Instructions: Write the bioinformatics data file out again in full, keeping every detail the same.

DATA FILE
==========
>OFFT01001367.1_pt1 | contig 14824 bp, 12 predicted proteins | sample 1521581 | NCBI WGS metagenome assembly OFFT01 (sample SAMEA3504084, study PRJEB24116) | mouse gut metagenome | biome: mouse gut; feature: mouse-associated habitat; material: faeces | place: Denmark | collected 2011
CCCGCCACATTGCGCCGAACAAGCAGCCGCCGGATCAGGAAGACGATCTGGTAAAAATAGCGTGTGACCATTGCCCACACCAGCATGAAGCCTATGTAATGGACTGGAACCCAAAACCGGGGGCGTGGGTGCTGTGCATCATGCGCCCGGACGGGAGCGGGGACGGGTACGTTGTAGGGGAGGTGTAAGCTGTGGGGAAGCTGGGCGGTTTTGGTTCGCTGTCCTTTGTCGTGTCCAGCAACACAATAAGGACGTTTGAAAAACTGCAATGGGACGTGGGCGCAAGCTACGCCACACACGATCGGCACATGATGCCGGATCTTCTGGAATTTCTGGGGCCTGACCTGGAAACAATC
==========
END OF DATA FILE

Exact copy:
>OFFT01001367.1_pt1 | contig 14824 bp, 12 predicted proteins | sample 1521581 | NCBI WGS metagenome assembly OFFT01 (sample SAMEA3504084, study PRJEB24116) | mouse gut metagenome | biome: mouse gut; feature: mouse-associated habitat; material: faeces | place: Denmark | collected 2011
CCCGCCACATTGCGCCGAACAAGCAGCCGCCGGATCAGGAAGACGATCTGGTAAAAATAGCGTGTGACCATTGCCCACACCAGCATGAAGCCTATGTAATGGACTGGAACCCAAAACCGGGGGCGTGGGTGCTGTGCATCATGCGCCCGGACGGGAGCGGGGACGGGTACGTTGTAGGGGAGGTGTAAGCTGTGGGGAAGCTGGGCGGTTTTGGTTCGCTGTCCTTTGTCGTGTCCAGCAACACAATAAGGACGTTTGAAAAACTGCAATGGGACGTGGGCGCAAGCTACGCCACACACGATCGGCACATGATGCCGGATCTTCTGGAATTTCTGGGGCCTGACCTGGAAACAATC